TikTok has come below scrutiny in Australia, because the Chinese-owned social media platform is being investigated for any dangers it could pose to customers from potential international interference and information privateness points, authorities sources informed Reuters.
Prime Minister Scott Morrison mentioned his authorities was “having a good look” at TikTok, which has additionally fallen below US scrutiny for “national security risks”.
“If we consider there is a need to take further action than we are taking now, then I can tell you we won’t be shy about it,” Morrison informed Melbourne radio station 3AW on Friday.
Separately, Labor Senator Jenny McAllister, the chairwoman of a parliamentary inquiry into international interference via social media, has recognized TikTok as needing additional scrutiny, noting 1.6 million younger Australians used the app.
“Some of these approaches to moderating content might be inconsistent with Australian values,” she informed ABC radio.
“For example, removing material about Tiananmen Square, or deprioritising material about Hong Kong protests,” she added, referring to scholar protests in Beijing in 1989 and pro-democracy protests in Hong Kong over the previous 12 months.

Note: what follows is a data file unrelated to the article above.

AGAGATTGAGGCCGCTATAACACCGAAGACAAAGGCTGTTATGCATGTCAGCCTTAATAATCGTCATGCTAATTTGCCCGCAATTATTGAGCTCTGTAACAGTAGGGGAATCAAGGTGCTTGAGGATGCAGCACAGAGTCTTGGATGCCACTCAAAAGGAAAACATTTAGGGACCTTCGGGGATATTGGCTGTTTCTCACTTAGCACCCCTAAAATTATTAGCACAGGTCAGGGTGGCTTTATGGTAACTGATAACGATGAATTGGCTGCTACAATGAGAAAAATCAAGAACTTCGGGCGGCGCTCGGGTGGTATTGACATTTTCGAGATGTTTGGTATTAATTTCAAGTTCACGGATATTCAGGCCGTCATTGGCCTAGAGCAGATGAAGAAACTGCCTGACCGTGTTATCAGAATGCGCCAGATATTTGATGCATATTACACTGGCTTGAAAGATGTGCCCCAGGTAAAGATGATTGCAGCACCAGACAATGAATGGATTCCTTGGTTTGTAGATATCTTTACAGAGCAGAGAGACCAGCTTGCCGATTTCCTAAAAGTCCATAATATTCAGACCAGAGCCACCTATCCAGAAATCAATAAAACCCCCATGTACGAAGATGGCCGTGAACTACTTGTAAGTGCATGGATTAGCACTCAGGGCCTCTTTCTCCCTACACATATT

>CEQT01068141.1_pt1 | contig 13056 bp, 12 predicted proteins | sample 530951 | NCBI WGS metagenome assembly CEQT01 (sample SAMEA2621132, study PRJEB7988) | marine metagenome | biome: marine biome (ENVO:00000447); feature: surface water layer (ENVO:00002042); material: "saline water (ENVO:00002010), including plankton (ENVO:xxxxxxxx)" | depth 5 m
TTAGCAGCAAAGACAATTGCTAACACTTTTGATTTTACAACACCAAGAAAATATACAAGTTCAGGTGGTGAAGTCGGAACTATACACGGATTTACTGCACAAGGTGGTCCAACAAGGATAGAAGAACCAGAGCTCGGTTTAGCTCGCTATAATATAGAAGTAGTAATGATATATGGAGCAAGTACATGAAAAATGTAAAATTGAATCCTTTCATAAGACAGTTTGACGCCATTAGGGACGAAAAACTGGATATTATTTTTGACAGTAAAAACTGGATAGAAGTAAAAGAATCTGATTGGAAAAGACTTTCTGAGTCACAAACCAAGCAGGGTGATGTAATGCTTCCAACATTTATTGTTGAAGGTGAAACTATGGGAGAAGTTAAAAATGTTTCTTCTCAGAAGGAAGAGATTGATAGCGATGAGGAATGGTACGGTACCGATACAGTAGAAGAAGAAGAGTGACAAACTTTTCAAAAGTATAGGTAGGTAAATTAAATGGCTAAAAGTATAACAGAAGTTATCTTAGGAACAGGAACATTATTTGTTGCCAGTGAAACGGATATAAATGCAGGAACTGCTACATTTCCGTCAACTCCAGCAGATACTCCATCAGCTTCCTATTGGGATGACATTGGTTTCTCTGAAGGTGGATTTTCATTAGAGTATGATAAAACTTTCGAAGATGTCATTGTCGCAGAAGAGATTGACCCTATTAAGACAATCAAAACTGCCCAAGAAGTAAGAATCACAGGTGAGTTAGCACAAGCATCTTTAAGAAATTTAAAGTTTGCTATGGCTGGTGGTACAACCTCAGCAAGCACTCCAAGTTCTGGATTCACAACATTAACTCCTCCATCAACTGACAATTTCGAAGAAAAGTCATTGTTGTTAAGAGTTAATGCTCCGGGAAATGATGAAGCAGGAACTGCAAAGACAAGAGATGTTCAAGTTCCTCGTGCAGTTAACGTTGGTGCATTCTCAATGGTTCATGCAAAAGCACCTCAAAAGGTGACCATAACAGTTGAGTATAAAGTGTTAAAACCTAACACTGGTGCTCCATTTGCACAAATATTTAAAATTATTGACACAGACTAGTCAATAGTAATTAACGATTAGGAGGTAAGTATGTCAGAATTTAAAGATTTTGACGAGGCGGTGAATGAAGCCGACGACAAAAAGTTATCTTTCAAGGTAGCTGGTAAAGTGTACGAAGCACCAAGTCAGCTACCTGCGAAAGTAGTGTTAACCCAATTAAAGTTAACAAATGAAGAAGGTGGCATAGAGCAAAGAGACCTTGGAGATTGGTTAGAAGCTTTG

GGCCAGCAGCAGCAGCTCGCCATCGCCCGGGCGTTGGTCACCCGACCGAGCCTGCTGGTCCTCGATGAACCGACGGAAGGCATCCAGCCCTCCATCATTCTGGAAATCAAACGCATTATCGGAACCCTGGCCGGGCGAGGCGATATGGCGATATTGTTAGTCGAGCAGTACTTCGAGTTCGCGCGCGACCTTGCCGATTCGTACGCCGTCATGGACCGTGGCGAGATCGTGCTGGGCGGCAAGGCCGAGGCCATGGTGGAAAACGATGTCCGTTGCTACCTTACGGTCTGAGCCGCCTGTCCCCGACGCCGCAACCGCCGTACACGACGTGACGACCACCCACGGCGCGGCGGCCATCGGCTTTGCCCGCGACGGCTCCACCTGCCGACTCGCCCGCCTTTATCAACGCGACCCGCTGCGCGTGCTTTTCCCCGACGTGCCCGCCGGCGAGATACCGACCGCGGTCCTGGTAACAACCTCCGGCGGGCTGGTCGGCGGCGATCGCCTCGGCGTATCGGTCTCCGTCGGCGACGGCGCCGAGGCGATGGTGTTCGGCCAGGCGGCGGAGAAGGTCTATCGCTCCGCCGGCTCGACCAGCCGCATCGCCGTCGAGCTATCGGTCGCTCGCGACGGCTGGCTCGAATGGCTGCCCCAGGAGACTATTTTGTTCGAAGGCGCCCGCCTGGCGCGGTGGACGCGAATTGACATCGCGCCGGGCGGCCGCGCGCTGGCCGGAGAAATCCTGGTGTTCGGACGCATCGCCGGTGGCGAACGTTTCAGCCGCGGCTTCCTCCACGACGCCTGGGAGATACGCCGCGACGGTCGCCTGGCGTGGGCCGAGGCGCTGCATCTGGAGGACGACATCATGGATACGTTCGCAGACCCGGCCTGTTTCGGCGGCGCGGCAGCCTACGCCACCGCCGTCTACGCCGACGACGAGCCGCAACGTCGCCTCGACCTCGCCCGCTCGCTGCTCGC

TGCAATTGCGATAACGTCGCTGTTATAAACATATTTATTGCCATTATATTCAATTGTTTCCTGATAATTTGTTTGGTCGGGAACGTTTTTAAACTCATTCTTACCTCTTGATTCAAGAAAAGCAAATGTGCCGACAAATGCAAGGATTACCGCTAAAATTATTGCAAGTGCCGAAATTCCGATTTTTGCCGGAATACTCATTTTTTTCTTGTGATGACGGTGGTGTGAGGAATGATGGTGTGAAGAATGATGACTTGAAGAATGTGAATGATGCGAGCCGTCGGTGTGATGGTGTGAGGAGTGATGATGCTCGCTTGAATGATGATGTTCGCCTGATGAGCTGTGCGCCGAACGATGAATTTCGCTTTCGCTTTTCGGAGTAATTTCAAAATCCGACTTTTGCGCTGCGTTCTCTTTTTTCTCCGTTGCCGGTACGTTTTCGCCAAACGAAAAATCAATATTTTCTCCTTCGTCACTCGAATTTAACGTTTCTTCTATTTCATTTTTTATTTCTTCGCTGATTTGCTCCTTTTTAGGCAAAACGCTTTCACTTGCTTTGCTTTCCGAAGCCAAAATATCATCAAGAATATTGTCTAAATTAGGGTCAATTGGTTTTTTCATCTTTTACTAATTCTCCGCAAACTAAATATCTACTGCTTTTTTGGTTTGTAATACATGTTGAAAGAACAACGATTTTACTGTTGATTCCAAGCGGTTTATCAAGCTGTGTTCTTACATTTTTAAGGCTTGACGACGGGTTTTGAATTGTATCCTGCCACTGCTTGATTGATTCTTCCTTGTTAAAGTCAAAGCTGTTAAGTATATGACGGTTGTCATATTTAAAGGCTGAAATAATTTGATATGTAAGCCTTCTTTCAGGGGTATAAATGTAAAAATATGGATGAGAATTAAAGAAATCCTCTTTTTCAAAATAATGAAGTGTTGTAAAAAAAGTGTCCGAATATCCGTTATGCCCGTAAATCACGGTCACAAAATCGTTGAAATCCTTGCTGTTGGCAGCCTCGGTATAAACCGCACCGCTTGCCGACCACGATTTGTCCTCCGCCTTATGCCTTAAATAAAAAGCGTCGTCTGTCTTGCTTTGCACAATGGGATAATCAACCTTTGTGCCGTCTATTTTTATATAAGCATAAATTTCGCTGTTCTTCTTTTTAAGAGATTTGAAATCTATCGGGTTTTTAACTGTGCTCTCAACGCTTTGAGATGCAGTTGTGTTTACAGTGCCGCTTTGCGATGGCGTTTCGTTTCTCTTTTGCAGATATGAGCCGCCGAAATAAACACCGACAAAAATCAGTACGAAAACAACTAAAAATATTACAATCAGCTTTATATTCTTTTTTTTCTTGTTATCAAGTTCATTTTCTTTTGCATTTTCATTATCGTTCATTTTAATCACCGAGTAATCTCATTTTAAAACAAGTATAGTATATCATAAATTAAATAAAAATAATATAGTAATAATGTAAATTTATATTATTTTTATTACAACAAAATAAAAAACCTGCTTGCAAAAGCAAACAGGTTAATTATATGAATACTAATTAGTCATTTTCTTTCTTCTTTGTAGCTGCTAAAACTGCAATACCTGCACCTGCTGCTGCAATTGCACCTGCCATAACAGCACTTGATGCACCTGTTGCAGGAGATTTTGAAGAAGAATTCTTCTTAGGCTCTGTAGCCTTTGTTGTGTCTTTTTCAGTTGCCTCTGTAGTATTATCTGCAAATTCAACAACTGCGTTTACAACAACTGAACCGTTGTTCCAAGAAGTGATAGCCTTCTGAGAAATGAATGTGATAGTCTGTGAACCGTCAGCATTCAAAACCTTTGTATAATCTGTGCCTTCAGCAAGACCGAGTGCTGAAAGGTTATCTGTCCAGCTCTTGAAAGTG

Two of the three administrators of the brand new Australian TikTok operation are senior executives of Chinese mum or dad firm ByteDance, firm data seen by Reuters present.
TikTok Australia common supervisor Lee Hunter, who was recruited from Google in June, has written to Australian politicians saying TikTok was “being used as a political football”.
It was “critical you understand that we are independent and not aligned with any government, political party or ideology”, the letter mentioned, including TikTok Australia’s information was saved securely in Singapore and the United States.
Last week, New Zealand Prime Minister Jacinda Ardern appeared with an impersonator in a video posted on the extremely fashionable social media app.
© Thomson Reuters 2020